They say the best things come in small packages. In the case of Houston Astros second baseman Jose Altuve, a very good thing has come in an exceptionally small package. At just 5-foot-6 and 165 pounds, Altuve is the shortest active player in Major League Baseball, but he is making the biggest impact on this postseason.
What is it about Altuve that makes him so good? How is he able to make plays like his 6-foot-4 middle infield counterpart Carlos Correa? How does someone who’s barely 66 inches tall hit 20-plus homers in a year? There are a few things that make Altuve the transcendent talent that he is. Some things are physical, others mental. Let’s examine.
When you’re not very big, it’s easy to get down on a groundball. Altuve has this working for him. However, the thing he has working against him is the ability to use his body as a backstop if he does get a bad hop. Despite his size, Altuve can play in front of the lip of the outfield grass to play the true hop of the ball on the infield dirt. Even still, he has the range to field the baseball behind second base and make the throw to first on the shortstop side of the bag.
During the 2017 season, Altuve belted 24 home runs and slugged a career-best .547. How, you ask? In short, he’s really strong. The bat Altuve swings is 33 inches and 31 ounces. Relative to his height and weight, that’s a log. No other major leaguer swings a bat that is exactly half his height.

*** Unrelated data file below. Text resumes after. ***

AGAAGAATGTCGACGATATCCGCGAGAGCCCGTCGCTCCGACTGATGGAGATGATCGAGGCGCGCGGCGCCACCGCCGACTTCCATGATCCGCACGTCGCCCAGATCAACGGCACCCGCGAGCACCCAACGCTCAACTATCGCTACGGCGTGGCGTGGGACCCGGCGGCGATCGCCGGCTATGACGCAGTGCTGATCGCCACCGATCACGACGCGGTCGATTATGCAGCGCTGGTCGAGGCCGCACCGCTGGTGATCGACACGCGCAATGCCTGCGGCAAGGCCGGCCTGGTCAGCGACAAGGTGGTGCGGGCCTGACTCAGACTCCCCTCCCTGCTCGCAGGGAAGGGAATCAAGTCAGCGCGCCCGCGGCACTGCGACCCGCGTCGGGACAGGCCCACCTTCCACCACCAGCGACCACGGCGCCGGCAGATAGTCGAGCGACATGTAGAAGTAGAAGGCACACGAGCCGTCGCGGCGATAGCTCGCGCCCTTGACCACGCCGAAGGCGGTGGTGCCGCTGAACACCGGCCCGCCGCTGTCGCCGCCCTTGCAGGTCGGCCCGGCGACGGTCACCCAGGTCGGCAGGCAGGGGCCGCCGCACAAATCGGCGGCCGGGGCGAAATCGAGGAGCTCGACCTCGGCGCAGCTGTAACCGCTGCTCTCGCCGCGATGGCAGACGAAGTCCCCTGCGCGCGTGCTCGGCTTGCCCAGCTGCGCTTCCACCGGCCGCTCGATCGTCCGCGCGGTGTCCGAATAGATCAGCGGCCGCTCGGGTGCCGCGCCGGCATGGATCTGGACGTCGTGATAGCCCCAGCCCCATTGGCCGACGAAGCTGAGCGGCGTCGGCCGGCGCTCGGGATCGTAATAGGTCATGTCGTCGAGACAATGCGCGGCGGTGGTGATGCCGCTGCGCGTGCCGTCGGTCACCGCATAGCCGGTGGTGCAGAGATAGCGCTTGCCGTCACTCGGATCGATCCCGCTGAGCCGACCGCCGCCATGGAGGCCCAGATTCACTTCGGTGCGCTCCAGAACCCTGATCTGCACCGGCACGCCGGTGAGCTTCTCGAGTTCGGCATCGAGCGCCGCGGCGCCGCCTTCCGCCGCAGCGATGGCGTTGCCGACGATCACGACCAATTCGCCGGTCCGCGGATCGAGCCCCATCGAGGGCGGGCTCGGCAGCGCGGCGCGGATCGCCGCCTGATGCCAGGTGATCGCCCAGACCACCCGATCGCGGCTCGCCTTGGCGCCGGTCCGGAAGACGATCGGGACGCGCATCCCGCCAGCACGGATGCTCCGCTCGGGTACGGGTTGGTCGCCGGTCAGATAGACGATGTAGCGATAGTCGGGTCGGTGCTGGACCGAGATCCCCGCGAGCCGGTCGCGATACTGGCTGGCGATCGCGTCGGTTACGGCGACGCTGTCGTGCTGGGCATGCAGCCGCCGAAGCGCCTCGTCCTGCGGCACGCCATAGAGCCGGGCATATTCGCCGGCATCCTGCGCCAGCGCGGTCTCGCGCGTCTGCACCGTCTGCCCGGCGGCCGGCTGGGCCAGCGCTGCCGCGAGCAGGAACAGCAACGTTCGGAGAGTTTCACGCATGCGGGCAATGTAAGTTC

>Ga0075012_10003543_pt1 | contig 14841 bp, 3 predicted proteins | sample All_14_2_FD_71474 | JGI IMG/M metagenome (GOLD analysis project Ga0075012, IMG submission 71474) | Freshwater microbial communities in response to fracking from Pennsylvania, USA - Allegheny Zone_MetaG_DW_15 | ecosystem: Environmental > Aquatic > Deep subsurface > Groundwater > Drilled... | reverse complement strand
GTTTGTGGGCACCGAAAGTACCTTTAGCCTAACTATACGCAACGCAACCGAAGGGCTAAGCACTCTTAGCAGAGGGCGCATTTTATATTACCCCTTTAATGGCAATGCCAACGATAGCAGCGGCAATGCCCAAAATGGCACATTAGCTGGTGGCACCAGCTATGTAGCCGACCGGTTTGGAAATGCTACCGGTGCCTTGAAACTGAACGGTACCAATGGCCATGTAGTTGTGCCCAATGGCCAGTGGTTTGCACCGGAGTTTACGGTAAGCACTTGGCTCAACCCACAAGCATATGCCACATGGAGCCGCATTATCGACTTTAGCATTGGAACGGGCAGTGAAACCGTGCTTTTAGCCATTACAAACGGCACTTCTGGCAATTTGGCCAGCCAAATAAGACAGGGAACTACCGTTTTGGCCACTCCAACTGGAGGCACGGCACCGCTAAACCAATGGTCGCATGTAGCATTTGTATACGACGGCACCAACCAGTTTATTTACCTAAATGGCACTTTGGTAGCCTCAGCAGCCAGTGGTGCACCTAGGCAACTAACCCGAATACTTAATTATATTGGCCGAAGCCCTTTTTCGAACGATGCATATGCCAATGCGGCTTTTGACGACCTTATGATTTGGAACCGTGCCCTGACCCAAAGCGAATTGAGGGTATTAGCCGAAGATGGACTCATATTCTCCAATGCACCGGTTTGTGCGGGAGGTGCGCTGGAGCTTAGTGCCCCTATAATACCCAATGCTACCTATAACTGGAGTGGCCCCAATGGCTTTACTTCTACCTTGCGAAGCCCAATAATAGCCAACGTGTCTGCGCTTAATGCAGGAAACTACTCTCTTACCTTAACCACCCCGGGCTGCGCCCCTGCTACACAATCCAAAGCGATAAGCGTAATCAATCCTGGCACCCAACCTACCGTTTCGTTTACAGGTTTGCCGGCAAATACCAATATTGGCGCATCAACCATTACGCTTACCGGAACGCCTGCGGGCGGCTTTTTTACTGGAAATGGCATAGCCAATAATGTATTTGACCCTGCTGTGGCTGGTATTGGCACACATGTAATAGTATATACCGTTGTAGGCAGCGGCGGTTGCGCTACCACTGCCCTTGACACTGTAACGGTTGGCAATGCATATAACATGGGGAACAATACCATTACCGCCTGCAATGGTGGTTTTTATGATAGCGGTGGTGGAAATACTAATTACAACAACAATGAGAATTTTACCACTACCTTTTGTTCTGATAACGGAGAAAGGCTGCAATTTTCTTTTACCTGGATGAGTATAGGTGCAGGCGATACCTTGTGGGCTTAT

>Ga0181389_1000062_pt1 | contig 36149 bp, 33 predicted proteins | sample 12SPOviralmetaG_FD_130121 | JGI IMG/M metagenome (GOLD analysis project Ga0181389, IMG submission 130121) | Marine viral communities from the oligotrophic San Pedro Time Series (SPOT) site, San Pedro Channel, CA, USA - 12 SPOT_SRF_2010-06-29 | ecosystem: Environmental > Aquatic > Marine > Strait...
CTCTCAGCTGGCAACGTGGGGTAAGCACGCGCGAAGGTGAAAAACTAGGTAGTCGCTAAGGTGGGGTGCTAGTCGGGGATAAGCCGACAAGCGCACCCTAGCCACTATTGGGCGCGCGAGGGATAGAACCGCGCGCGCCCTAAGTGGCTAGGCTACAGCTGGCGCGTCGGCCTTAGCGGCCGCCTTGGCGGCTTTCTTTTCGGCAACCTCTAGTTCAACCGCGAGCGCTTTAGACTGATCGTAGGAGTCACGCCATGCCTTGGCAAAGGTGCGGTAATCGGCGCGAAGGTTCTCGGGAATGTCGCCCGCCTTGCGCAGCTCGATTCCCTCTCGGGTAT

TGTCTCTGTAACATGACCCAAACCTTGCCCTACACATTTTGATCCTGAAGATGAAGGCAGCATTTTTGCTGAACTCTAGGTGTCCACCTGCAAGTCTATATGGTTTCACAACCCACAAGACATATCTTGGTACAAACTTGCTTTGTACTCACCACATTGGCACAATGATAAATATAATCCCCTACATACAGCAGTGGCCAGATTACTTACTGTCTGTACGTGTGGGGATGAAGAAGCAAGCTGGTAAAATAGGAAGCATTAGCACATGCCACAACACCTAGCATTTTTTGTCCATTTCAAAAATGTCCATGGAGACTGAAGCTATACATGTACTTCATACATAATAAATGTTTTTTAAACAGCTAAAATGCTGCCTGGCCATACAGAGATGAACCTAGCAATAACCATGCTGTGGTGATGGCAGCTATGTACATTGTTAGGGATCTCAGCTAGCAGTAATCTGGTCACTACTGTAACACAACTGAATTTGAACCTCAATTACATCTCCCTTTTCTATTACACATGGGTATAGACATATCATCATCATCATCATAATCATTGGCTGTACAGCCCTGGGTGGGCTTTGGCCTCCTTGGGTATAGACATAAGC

Not only can Altuve swing the lumber through the zone, he can still extend his arms despite his big bat. For example, New York Yankees outfielder Aaron Judge hits balls so far because of his size. He has long arms and when he extends them, the point of contact is so far from it body that the ball is nearly launched into orbit. Altuve is fantastic at extending his arms and hitting the ball as far away from his body as possible to create leverage and power.
It’s possible to be great at baseball, but have a low baseball IQ. This is absolutely not the case for Altuve. His anticipation and awareness of what’s happening around him is second to none. In the Astros’ 2-1 win over the Yankees in Game 1 of the ALCS on Friday night, Yankees pitcher Masahiro Tanaka bounced a sinker in front of catcher Gary Sanchez. The ball deflected off of Sanchez’s chest protector and bounced about 10 feet to his right. Before Sanchez was even on his feet, Altuve was halfway to second base because he had anticipated the ball in the dirt. Correa drove hime home later in the at-bat.
After Friday night, Altuve is 11-for 19 in the playoffs, with three home runs, four RBIs and six runs scored. It’s hard to argue that anybody else has, or will have, the effect Altuve is having on this postseason.
Photo by Brigham Berthold